As I was reading, it occurred to me that, back then, everyone knew one another, whether they were all hanging at the Chelsea Hotel or milling around Max's Kansas city, desperate to make their way into Warhol's Factory. One day someone would be sipping an egg cream and run into their mentor at the local diner. The next they would be sitting on a concrete stoop in the village and share a cigarette with Jimi Hendrix. All the sudden a crooning little bird named Janis Joplin would be in the neighboring apartment writing a song.
A few years back, when I read Girls Like Us by Sheila Weller, a book that follows the careers of Carole King, Joni Mitchell, and Carly Simon, I discovered the same thing. Early in their careers, well before fame and fortune, whether they were sitting at the piano in Bay Ridge Brooklyn, summering on the beaches of Cape Cod, or setting up camp in Laurel Canyon, everybody knew everybody. They all lived together sharing this desperate creative energy to become.
I began to wonder why I didn't live in a hotel full of fiction writers. Why I wasn't having poetry slams in abandoned warehouses, or setting up camp with painters and singers and actors and photographers. Tyler is sitting next to me on the couch watching British football, not agonizing over a blank journal or a tortured canvas.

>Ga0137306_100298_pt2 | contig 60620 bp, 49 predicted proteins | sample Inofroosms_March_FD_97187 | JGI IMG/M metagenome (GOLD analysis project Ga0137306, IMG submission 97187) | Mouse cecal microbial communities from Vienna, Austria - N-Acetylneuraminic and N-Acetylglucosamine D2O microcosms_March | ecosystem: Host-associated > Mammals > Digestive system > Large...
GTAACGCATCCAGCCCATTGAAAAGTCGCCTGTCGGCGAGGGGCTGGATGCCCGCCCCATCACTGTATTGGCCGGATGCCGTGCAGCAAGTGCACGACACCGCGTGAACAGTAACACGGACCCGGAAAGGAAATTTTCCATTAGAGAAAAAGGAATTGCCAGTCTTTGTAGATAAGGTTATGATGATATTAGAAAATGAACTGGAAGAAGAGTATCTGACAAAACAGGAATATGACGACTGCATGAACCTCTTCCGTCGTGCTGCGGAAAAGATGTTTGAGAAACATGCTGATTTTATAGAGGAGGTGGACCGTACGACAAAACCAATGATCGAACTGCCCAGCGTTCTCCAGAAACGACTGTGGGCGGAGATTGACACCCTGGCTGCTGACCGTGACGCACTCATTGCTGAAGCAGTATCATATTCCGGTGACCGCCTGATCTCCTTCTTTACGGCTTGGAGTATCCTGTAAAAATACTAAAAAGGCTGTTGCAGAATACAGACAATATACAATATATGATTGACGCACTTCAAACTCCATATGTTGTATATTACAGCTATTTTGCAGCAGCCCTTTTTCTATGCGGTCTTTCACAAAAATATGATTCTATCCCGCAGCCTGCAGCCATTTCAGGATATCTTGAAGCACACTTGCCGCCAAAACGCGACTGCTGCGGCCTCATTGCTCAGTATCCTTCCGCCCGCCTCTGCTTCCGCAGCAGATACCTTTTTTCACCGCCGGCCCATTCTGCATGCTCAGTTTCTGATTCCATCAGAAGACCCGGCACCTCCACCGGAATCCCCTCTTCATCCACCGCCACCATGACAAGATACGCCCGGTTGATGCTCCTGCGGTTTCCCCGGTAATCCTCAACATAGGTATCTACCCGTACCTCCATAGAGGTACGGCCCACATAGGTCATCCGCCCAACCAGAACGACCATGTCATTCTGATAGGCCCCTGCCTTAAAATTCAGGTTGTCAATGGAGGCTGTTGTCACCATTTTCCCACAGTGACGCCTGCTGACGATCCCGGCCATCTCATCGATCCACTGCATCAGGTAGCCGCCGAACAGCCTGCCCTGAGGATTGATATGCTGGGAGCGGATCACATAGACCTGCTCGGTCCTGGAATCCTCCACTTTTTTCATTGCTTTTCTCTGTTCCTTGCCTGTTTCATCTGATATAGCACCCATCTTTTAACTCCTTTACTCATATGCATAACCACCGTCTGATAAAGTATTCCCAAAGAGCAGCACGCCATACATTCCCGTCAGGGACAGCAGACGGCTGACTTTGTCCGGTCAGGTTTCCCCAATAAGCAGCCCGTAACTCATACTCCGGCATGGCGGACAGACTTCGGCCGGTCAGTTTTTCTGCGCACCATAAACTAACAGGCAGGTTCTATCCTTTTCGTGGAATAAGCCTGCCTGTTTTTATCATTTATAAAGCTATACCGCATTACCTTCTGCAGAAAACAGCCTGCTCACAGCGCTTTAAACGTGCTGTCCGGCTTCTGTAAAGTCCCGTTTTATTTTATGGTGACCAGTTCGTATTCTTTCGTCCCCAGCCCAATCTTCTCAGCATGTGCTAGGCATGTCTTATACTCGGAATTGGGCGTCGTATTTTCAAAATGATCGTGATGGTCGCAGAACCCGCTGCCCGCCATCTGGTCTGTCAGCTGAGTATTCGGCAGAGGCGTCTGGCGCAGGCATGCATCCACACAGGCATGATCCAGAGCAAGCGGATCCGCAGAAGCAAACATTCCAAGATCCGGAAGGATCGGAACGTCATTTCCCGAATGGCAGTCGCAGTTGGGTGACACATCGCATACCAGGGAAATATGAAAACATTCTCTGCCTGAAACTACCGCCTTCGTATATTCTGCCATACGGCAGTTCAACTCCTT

So where are all the little communities of artists today? Where are all the collaborators forming their relationships? Is anyone sleeping in the Bowery hoping the next Bob Dylan will invite them to sleep on their couch until they sell their first book of poems?
It occurred to me that we're all gathering in different ways. With hash tags and @ replies and blogger comments and guest posts and RSS feeds and Mr. Linkys. I may not be camped out at the Chelsea Hotel, sharing chance encounters with Jimi Hendrix and Janis Joplin, but sometimes I'll tweet a #Fridayread and the author and I will get into a twitter conversation. I'll see acknowledgements in published books for groups of people who formed critique groups on the Internet. Everybody's out there but are we together?
It's interesting to me that the successful artists mentioned above all found one another before they were successful in the streets of cities, in the back rooms of restaurants and warehouses, surrounding themselves with creative people to support and learn from. And that, now, we're all doing the same thing through such a new medium.
So, what do you think? Do you wish we were all sleeping on one another's floors in the East Village of Manhattan? Or are you happy to be sitting in your bathrobe tweeting with the next @jk_rowling?